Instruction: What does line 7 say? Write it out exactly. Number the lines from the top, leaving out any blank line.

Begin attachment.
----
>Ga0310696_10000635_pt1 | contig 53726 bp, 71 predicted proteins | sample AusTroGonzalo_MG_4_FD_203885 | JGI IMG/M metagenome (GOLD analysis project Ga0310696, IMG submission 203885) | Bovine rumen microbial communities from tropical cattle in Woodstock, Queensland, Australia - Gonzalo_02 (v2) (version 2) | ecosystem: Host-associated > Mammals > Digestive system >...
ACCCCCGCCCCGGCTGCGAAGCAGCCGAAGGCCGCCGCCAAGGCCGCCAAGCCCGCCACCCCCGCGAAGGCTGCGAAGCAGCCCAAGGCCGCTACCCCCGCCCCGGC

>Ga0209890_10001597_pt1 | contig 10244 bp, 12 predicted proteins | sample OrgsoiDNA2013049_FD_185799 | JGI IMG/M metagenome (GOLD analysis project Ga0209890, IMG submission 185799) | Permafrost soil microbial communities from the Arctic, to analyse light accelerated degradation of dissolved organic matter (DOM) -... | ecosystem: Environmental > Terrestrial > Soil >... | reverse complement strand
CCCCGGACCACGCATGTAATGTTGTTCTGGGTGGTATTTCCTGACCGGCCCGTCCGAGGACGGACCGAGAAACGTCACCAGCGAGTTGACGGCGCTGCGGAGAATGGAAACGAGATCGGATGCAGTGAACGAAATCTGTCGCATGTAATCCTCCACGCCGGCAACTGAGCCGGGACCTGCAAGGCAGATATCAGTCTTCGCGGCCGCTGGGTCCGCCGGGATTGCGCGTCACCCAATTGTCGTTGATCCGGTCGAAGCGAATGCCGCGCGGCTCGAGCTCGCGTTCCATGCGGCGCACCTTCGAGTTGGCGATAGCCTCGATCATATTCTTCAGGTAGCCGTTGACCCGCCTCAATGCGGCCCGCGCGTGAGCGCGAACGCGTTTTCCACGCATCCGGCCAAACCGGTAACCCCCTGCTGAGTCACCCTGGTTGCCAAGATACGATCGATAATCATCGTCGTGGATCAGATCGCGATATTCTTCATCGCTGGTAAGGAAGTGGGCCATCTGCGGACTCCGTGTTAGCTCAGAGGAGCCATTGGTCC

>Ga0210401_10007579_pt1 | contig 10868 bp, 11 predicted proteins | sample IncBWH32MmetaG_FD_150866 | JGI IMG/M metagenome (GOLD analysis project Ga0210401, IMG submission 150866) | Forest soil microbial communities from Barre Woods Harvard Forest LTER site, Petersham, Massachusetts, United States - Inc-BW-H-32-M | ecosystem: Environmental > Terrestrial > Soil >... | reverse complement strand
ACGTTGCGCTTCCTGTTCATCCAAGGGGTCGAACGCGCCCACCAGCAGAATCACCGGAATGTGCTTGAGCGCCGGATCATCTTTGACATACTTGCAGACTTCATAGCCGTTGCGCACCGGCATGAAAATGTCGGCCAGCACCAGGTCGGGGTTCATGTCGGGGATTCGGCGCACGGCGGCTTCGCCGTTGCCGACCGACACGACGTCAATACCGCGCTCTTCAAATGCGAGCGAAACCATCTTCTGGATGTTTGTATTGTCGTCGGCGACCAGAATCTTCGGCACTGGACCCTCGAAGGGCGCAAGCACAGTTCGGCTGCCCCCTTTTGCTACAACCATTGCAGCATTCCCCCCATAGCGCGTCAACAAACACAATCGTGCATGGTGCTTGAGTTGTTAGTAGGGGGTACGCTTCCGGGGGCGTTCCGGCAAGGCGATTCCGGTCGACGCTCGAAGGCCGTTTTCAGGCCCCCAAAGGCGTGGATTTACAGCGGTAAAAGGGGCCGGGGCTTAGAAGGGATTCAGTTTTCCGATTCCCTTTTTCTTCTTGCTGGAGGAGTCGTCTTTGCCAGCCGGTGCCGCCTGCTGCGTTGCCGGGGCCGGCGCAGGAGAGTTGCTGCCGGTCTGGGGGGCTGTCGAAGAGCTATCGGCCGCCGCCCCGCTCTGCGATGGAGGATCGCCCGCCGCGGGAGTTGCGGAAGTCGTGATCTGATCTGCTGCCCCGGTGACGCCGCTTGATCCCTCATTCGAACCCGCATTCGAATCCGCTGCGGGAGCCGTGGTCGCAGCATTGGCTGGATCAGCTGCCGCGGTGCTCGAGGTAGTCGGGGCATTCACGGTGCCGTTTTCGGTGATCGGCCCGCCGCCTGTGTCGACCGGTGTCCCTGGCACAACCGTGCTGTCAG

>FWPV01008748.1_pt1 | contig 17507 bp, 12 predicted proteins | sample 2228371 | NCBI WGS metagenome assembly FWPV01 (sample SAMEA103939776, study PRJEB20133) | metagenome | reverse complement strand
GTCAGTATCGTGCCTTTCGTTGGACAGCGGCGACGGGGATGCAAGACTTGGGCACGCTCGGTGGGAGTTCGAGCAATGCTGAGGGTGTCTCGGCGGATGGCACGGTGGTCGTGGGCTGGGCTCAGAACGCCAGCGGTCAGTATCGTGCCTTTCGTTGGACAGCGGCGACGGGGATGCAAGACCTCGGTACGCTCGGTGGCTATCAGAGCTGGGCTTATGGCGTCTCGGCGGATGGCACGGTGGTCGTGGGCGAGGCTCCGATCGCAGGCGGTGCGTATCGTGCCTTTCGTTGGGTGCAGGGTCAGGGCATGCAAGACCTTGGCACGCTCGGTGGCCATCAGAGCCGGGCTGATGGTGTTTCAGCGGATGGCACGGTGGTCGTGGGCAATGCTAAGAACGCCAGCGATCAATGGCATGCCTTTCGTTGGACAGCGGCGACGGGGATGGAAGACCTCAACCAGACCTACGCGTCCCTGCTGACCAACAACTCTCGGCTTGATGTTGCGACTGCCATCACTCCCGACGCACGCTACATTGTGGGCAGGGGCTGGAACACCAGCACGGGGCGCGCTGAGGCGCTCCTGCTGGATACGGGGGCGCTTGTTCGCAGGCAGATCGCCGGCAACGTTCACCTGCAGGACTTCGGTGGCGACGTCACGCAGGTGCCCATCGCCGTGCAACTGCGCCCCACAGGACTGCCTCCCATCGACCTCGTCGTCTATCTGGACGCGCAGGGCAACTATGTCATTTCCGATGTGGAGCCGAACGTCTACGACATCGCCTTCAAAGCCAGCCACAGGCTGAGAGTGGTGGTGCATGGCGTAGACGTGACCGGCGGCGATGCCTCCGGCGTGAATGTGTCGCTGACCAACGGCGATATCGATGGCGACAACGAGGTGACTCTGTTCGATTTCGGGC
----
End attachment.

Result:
>FWPV01008748.1_pt1 | contig 17507 bp, 12 predicted proteins | sample 2228371 | NCBI WGS metagenome assembly FWPV01 (sample SAMEA103939776, study PRJEB20133) | metagenome | reverse complement strand